Today, in 6th grade Science class, the esteemed Mr. Underwood had "Ask Anything Day." I think he means ask anything about science. But maybe it's really just ask him about anything. Either way, it sounds fun.
Here's what my daughter did during the entire class: she wrote down the all words she heard. She did not take notes. She created:
She filled five sheets of paper with words. Colorful, funny, gross, serious, silly, boring, nonsensical ("prrrt," apparently when the esteemed Mr. Underwood released a dismissive puff of air or some such) scatological, inspirational words.
I know she's my daughter and all, but I think this is genius. Who knows what she will remember from the Ask Anything questions and answers, but there is something about the activity of listening to the words swirling around her and giving them life on paper that just tickles me to pieces. It's like a mind map, a place for ideas to swirl around, a way for future ideas to incubate and multiply.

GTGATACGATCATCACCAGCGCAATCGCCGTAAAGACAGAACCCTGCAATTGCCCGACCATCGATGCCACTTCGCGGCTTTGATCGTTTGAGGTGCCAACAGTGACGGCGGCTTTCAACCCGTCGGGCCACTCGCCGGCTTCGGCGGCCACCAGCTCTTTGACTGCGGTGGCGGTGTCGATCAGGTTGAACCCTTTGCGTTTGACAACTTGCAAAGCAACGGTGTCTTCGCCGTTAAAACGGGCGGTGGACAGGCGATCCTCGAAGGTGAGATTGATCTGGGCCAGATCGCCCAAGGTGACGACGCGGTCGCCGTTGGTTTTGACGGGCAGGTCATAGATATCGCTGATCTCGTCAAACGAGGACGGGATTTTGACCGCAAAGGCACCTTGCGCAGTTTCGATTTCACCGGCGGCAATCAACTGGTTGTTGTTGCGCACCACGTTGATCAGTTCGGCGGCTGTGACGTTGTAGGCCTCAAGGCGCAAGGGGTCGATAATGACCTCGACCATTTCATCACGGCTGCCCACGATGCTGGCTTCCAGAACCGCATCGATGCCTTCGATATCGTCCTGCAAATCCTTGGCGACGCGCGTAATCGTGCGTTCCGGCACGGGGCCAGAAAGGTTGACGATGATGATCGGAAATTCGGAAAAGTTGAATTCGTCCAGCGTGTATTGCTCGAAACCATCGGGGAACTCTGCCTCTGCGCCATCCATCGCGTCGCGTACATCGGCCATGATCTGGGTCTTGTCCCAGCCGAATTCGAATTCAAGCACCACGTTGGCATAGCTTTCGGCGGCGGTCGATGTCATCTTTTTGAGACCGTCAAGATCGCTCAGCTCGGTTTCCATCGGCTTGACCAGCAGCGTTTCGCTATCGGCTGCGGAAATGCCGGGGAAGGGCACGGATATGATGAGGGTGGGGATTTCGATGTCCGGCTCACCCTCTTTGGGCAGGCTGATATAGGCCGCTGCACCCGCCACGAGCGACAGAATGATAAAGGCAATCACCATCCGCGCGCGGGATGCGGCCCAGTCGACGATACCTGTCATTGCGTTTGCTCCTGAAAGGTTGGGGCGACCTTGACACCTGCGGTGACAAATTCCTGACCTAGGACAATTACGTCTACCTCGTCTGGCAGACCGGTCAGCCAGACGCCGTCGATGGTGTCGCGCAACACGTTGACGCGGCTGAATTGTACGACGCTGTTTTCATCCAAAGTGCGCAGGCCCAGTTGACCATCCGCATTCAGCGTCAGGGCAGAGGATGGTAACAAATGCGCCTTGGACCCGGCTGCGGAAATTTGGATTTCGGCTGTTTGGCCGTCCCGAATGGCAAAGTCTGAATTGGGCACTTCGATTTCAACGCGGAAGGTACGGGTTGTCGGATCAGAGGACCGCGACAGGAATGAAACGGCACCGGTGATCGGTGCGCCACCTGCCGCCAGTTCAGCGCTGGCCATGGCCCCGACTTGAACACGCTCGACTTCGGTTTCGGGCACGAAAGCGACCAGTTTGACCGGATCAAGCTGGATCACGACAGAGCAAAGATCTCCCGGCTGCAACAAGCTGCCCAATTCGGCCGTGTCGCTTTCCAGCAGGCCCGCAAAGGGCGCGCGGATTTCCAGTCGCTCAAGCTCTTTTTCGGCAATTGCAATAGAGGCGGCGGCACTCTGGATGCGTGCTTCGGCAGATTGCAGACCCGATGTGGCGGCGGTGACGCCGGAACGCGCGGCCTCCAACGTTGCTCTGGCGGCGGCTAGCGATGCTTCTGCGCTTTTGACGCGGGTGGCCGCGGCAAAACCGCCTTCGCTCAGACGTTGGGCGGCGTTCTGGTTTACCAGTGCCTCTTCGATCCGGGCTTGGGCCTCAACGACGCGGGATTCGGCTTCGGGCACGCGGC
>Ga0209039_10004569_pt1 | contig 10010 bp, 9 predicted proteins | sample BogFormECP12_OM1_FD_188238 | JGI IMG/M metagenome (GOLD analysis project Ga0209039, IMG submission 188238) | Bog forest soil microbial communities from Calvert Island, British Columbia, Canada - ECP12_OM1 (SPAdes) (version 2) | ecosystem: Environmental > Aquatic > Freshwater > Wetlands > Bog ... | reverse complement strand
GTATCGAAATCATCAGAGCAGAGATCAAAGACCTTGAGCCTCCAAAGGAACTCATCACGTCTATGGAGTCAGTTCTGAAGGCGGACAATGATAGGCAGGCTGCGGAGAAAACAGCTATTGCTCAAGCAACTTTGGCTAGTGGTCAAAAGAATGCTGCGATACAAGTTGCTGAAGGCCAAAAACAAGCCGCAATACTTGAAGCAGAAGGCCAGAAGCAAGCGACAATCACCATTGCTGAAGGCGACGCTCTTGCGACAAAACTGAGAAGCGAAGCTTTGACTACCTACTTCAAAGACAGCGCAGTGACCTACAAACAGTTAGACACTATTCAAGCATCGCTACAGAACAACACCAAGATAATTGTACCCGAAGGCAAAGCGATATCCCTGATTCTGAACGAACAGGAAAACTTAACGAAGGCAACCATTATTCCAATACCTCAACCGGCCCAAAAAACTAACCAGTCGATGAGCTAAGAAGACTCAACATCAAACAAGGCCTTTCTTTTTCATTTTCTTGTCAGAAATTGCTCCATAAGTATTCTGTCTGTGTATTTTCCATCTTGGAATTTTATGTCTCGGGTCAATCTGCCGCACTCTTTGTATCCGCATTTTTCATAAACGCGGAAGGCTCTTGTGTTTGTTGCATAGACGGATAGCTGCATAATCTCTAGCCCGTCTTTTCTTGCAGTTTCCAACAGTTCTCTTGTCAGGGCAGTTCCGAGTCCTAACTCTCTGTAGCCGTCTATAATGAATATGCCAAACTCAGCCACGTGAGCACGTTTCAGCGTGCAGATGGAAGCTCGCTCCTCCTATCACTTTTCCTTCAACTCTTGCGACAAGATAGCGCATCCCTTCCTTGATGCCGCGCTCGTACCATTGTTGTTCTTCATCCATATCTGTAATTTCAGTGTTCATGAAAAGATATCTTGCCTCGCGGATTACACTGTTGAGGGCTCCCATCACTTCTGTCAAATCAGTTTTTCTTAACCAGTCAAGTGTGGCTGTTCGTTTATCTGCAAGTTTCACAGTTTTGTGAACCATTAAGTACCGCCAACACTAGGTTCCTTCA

Or perhaps that's just a big rationalization, because I am a big-time doodler myself; my own notebook pages can look pretty disorganized, but it's the way I think. My to-do lists are neat and tidy, but the pages that surround them are filled with drawings, slanted off the line writing, circles, arrows, and jumbles that look just a little nuts. It works for me, in my little corner of the world.
But those pages my daughter filled? I pretty much think they are proof positive that she is destined for greatness.
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